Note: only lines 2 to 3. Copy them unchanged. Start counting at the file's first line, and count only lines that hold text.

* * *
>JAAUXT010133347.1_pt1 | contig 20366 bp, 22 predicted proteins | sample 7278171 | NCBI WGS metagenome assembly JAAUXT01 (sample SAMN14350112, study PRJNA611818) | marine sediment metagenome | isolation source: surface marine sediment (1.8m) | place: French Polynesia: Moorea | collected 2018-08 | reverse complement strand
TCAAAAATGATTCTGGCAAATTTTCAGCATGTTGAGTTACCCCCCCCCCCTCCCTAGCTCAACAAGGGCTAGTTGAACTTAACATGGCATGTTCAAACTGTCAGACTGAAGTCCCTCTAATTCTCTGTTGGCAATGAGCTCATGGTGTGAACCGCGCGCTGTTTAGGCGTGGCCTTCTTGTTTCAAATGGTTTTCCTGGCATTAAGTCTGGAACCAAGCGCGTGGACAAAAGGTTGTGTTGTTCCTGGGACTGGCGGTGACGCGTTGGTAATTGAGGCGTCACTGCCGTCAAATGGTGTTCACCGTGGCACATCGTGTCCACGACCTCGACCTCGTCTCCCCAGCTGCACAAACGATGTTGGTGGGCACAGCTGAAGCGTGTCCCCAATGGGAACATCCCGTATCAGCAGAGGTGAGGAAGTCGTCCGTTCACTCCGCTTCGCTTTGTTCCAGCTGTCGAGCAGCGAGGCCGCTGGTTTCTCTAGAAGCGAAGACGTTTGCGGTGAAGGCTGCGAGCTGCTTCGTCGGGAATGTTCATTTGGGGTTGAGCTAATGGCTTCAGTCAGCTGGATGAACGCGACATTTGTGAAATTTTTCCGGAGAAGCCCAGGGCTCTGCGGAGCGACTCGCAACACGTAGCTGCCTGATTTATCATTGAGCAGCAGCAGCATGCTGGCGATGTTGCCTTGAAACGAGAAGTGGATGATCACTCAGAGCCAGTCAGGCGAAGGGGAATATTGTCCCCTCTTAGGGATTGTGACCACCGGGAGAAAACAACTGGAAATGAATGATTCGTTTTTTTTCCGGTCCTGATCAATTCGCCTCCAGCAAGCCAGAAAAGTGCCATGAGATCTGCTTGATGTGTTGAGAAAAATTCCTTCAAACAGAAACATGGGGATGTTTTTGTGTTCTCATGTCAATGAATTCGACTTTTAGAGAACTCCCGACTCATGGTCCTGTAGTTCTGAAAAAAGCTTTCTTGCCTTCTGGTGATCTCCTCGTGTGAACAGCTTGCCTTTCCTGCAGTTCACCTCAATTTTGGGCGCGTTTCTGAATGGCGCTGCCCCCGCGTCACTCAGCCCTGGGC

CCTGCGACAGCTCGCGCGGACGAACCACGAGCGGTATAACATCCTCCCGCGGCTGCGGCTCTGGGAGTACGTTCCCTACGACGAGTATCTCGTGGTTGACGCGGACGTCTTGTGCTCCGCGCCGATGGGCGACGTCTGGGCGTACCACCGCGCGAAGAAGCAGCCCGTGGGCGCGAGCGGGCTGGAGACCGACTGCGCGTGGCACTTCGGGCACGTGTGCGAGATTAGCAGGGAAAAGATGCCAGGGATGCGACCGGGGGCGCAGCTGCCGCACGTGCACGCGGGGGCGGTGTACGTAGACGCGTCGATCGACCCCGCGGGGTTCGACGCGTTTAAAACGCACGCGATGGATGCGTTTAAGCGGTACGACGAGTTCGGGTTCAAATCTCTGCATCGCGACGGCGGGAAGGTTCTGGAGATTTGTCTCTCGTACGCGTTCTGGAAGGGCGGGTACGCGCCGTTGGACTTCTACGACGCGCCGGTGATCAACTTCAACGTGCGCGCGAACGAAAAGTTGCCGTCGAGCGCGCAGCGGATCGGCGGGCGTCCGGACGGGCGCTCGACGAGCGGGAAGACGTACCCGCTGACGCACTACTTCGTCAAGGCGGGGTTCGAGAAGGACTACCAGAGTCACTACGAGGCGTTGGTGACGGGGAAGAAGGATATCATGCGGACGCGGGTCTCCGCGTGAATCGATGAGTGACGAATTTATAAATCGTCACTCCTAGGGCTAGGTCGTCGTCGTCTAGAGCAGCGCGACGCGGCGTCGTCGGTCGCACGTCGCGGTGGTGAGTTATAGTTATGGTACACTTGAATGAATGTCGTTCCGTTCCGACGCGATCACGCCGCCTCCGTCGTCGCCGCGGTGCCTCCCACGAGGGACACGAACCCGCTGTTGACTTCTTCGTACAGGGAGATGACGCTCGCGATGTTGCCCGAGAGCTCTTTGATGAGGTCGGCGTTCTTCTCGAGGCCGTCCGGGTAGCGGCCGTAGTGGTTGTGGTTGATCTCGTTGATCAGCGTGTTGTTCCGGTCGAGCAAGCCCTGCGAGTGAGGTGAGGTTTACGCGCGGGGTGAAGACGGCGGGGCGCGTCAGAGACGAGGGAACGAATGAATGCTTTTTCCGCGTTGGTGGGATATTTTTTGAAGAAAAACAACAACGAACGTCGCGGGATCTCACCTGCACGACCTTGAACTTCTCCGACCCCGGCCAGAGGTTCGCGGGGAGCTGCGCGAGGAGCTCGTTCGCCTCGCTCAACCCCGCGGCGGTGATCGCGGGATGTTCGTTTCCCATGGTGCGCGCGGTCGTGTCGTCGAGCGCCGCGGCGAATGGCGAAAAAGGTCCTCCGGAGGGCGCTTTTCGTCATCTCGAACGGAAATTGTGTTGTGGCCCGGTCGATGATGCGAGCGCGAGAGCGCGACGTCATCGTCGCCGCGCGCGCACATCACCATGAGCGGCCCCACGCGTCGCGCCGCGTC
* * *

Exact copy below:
TCAAAAATGATTCTGGCAAATTTTCAGCATGTTGAGTTACCCCCCCCCCCTCCCTAGCTCAACAAGGGCTAGTTGAACTTAACATGGCATGTTCAAACTGTCAGACTGAAGTCCCTCTAATTCTCTGTTGGCAATGAGCTCATGGTGTGAACCGCGCGCTGTTTAGGCGTGGCCTTCTTGTTTCAAATGGTTTTCCTGGCATTAAGTCTGGAACCAAGCGCGTGGACAAAAGGTTGTGTTGTTCCTGGGACTGGCGGTGACGCGTTGGTAATTGAGGCGTCACTGCCGTCAAATGGTGTTCACCGTGGCACATCGTGTCCACGACCTCGACCTCGTCTCCCCAGCTGCACAAACGATGTTGGTGGGCACAGCTGAAGCGTGTCCCCAATGGGAACATCCCGTATCAGCAGAGGTGAGGAAGTCGTCCGTTCACTCCGCTTCGCTTTGTTCCAGCTGTCGAGCAGCGAGGCCGCTGGTTTCTCTAGAAGCGAAGACGTTTGCGGTGAAGGCTGCGAGCTGCTTCGTCGGGAATGTTCATTTGGGGTTGAGCTAATGGCTTCAGTCAGCTGGATGAACGCGACATTTGTGAAATTTTTCCGGAGAAGCCCAGGGCTCTGCGGAGCGACTCGCAACACGTAGCTGCCTGATTTATCATTGAGCAGCAGCAGCATGCTGGCGATGTTGCCTTGAAACGAGAAGTGGATGATCACTCAGAGCCAGTCAGGCGAAGGGGAATATTGTCCCCTCTTAGGGATTGTGACCACCGGGAGAAAACAACTGGAAATGAATGATTCGTTTTTTTTCCGGTCCTGATCAATTCGCCTCCAGCAAGCCAGAAAAGTGCCATGAGATCTGCTTGATGTGTTGAGAAAAATTCCTTCAAACAGAAACATGGGGATGTTTTTGTGTTCTCATGTCAATGAATTCGACTTTTAGAGAACTCCCGACTCATGGTCCTGTAGTTCTGAAAAAAGCTTTCTTGCCTTCTGGTGATCTCCTCGTGTGAACAGCTTGCCTTTCCTGCAGTTCACCTCAATTTTGGGCGCGTTTCTGAATGGCGCTGCCCCCGCGTCACTCAGCCCTGGGC

CCTGCGACAGCTCGCGCGGACGAACCACGAGCGGTATAACATCCTCCCGCGGCTGCGGCTCTGGGAGTACGTTCCCTACGACGAGTATCTCGTGGTTGACGCGGACGTCTTGTGCTCCGCGCCGATGGGCGACGTCTGGGCGTACCACCGCGCGAAGAAGCAGCCCGTGGGCGCGAGCGGGCTGGAGACCGACTGCGCGTGGCACTTCGGGCACGTGTGCGAGATTAGCAGGGAAAAGATGCCAGGGATGCGACCGGGGGCGCAGCTGCCGCACGTGCACGCGGGGGCGGTGTACGTAGACGCGTCGATCGACCCCGCGGGGTTCGACGCGTTTAAAACGCACGCGATGGATGCGTTTAAGCGGTACGACGAGTTCGGGTTCAAATCTCTGCATCGCGACGGCGGGAAGGTTCTGGAGATTTGTCTCTCGTACGCGTTCTGGAAGGGCGGGTACGCGCCGTTGGACTTCTACGACGCGCCGGTGATCAACTTCAACGTGCGCGCGAACGAAAAGTTGCCGTCGAGCGCGCAGCGGATCGGCGGGCGTCCGGACGGGCGCTCGACGAGCGGGAAGACGTACCCGCTGACGCACTACTTCGTCAAGGCGGGGTTCGAGAAGGACTACCAGAGTCACTACGAGGCGTTGGTGACGGGGAAGAAGGATATCATGCGGACGCGGGTCTCCGCGTGAATCGATGAGTGACGAATTTATAAATCGTCACTCCTAGGGCTAGGTCGTCGTCGTCTAGAGCAGCGCGACGCGGCGTCGTCGGTCGCACGTCGCGGTGGTGAGTTATAGTTATGGTACACTTGAATGAATGTCGTTCCGTTCCGACGCGATCACGCCGCCTCCGTCGTCGCCGCGGTGCCTCCCACGAGGGACACGAACCCGCTGTTGACTTCTTCGTACAGGGAGATGACGCTCGCGATGTTGCCCGAGAGCTCTTTGATGAGGTCGGCGTTCTTCTCGAGGCCGTCCGGGTAGCGGCCGTAGTGGTTGTGGTTGATCTCGTTGATCAGCGTGTTGTTCCGGTCGAGCAAGCCCTGCGAGTGAGGTGAGGTTTACGCGCGGGGTGAAGACGGCGGGGCGCGTCAGAGACGAGGGAACGAATGAATGCTTTTTCCGCGTTGGTGGGATATTTTTTGAAGAAAAACAACAACGAACGTCGCGGGATCTCACCTGCACGACCTTGAACTTCTCCGACCCCGGCCAGAGGTTCGCGGGGAGCTGCGCGAGGAGCTCGTTCGCCTCGCTCAACCCCGCGGCGGTGATCGCGGGATGTTCGTTTCCCATGGTGCGCGCGGTCGTGTCGTCGAGCGCCGCGGCGAATGGCGAAAAAGGTCCTCCGGAGGGCGCTTTTCGTCATCTCGAACGGAAATTGTGTTGTGGCCCGGTCGATGATGCGAGCGCGAGAGCGCGACGTCATCGTCGCCGCGCGCGCACATCACCATGAGCGGCCCCACGCGTCGCGCCGCGTC